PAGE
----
Dock the pie crust by poking it all over with a fork, then return it to the oven for another 7-8 minutes for a partially baked pie crust.
How to Make a Fully-Baked Pie Crust Shell
Everything is the same with this approach except you will want to bake your pie crust for another 15 minutes after docking and returning it to the oven until it is cooked through, golden brown, and crisp on the bottom. Just be careful not to overbake the crust, which can lead it to taking on a burned taste.
You will need a full-baked pie crust when you have a filling that doesn't require baking like cream, custard, or no-bake pies. Pie recipes that call for a fully-baked crust include reader favorites like our Old-Fashioned Banana Cream Pie, Easy Coconut Cream Pie, French Silk Pie, and Lemon Meringue Pie.
How to Keep Pie Crust from Shrinking
Using pie weights and docking the pie crust will definitely help prevent your pie crust from puffing up or shrinking. But the other thing you can do is to chill your pie crust first by sticking it in the freezer for 15-20 minutes.
Also, make sure not to remove the pie weights too early. If the crust hasn't baked long enough, it will still shrink once you remove the pie weights, even with docking the crust. In this case, I recommend baking it a little longer on the initial bake before removing the weights.
My last suggestion is to make sure that your edge crust isn't too thin. Instead of trimming the edges, I always roll my pie crust a bit larger than the pie plate and tuck the edges under, creating a double-thickness around the edge of the shell. This helps the crust hold it's shape better while baking and cuts down on a lot of the shrinking.
How to Dock Pie Crust
"Docking" a pie crust is just a fancy term for pricking it all over with a fork. The idea behind it is that it allows some of the steam to escape without the crust puffing up as much.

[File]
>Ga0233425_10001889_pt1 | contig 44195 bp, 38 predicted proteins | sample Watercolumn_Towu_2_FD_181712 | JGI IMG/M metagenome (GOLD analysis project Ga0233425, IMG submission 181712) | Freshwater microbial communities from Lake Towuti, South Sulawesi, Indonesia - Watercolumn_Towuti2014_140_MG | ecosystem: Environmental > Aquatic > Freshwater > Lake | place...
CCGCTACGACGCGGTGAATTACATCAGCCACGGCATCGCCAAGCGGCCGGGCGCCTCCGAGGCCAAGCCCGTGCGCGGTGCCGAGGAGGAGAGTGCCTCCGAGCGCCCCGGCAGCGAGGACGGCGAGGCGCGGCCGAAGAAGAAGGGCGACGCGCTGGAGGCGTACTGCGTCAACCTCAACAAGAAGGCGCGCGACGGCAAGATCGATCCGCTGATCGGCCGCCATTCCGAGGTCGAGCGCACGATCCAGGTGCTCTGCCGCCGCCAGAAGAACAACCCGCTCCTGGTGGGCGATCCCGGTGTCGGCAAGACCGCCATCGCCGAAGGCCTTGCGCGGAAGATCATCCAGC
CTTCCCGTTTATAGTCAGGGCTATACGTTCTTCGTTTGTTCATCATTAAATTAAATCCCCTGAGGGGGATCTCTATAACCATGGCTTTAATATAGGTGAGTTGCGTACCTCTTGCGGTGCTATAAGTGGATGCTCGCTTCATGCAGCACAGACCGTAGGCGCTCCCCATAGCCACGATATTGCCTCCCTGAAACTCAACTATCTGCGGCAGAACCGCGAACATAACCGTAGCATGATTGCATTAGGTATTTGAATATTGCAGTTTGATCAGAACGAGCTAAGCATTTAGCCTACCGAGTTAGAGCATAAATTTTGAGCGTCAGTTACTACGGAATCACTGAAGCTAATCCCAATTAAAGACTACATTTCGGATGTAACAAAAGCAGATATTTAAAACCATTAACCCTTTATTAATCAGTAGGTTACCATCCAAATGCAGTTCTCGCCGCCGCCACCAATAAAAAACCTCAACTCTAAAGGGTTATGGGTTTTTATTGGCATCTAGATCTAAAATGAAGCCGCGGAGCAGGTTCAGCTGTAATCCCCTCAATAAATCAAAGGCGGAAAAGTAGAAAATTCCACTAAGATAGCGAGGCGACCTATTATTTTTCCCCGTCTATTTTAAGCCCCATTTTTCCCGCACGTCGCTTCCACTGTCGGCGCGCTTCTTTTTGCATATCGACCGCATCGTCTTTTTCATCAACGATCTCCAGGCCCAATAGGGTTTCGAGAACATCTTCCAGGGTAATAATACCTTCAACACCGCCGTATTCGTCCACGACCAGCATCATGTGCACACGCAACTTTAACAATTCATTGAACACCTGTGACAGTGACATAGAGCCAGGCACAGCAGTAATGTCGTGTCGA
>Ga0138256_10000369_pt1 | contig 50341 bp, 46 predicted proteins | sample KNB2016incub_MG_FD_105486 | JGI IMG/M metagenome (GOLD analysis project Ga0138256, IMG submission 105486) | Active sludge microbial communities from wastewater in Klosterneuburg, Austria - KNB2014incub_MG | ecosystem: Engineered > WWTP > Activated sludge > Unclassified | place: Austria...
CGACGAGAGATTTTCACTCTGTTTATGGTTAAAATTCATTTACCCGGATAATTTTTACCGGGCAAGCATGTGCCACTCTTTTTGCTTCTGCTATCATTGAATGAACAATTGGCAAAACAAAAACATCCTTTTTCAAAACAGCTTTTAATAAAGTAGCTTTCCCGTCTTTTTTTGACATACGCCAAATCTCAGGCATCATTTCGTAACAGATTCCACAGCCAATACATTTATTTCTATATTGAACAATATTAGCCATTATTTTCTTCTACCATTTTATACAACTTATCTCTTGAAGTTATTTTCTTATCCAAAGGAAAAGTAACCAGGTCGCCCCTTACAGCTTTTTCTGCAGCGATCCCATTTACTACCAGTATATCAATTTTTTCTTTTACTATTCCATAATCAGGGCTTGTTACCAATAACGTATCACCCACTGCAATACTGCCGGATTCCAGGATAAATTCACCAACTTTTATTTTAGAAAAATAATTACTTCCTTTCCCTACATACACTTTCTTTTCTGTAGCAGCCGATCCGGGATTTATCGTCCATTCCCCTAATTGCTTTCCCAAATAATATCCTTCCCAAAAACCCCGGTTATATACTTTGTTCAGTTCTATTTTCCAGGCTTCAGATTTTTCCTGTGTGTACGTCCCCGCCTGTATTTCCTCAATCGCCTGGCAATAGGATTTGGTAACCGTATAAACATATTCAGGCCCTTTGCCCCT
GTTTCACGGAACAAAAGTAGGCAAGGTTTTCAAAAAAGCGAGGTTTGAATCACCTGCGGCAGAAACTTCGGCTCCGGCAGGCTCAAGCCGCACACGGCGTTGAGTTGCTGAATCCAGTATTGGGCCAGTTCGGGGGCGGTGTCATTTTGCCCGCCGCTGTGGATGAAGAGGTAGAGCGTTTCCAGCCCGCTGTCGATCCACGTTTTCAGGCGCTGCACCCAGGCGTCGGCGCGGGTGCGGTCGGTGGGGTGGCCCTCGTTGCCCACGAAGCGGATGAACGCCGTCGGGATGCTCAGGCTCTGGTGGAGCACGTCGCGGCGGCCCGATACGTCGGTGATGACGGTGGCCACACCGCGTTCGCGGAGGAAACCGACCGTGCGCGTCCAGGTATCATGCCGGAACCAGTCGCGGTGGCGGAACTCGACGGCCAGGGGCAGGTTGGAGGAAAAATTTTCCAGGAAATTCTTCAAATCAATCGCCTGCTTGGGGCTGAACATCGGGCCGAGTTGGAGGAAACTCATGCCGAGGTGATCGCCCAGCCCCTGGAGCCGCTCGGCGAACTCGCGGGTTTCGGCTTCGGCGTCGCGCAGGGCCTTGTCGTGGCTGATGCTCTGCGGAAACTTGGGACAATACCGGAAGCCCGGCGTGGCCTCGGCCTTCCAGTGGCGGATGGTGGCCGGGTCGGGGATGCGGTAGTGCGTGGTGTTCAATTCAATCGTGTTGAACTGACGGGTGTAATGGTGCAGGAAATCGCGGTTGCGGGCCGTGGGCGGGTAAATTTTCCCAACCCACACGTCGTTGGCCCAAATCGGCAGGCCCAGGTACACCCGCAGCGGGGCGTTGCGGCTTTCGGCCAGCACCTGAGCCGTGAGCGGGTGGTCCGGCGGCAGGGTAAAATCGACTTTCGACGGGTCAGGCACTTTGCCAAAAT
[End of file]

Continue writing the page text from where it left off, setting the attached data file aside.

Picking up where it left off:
I always dock my pie crust when blind-baking and I usually do it before adding the pie weights. But if you prefer, you can wait to dock the crust until after the initial bake once you remove the pie weights.
I frequently will bake my pie crust the day before I plan to fill them. It can be stored on the counter overnight before filling the next day.
Pie crust dough freezes really well. You can freeze it as a disc, then thaw and roll out as needed. Or you can roll it out, line your pie plate, and freeze so it's ready to go whenever you need one. Wrap the unbaked pie crust in plastic wrap after it has frozen for 60 minutes to protect it, then thaw in the fridge for overnight or on the counter for 45-60 minutes before baking like normal.
More Pie Recipes
How to Blind Bake Pie Crust
- 9-inch Pie Plate
- 1 Homemade Pie Crust (recipe makes 2 crusts)
- Make the pie crust recipe. Divide into two discs and chill or freeze until ready to use.
- Roll out the chilled pie crust on a floured surface. Carefully transfer it to a 9-inch pie plate. Tuck edges under and crimp using your thumb and forefinger or other preferred method.
- Chill for 15-20 minutes in the freezer. This helps set the crust and prevents it from shrinking as much. Preheat oven to 375 degrees F while the crust is chilling.
- Line the chilled pie crust with parchment paper that you first crumple up then smooth out. Fill with pie weights, then bake for 15-17 minutes until the edges are starting to brown.
- Remove the pie from the oven and carefully lift out the pie weights using the parchment paper as a sling. Dock the crust by pricking it several times on the bottom and sides.
- Return the crust to the oven and bake for another 7-8 minutes for a partially baked crust or for 15 minutes until golden brown for a fully-baked crust.
- Cool completely before filling.
- Freezing: You can freeze an unbaked pie crust for 30-60 minutes, then wrap the crust in plastic wrap and freeze for up to 3 months to always have a crust on hand that is ready to bake. Let the crust thaw for a few hours in the fridge before baking.
- Make-ahead: I frequently will bake my pie crust the day before I plan to fill them. It can be stored on the counter overnight before filling the next day.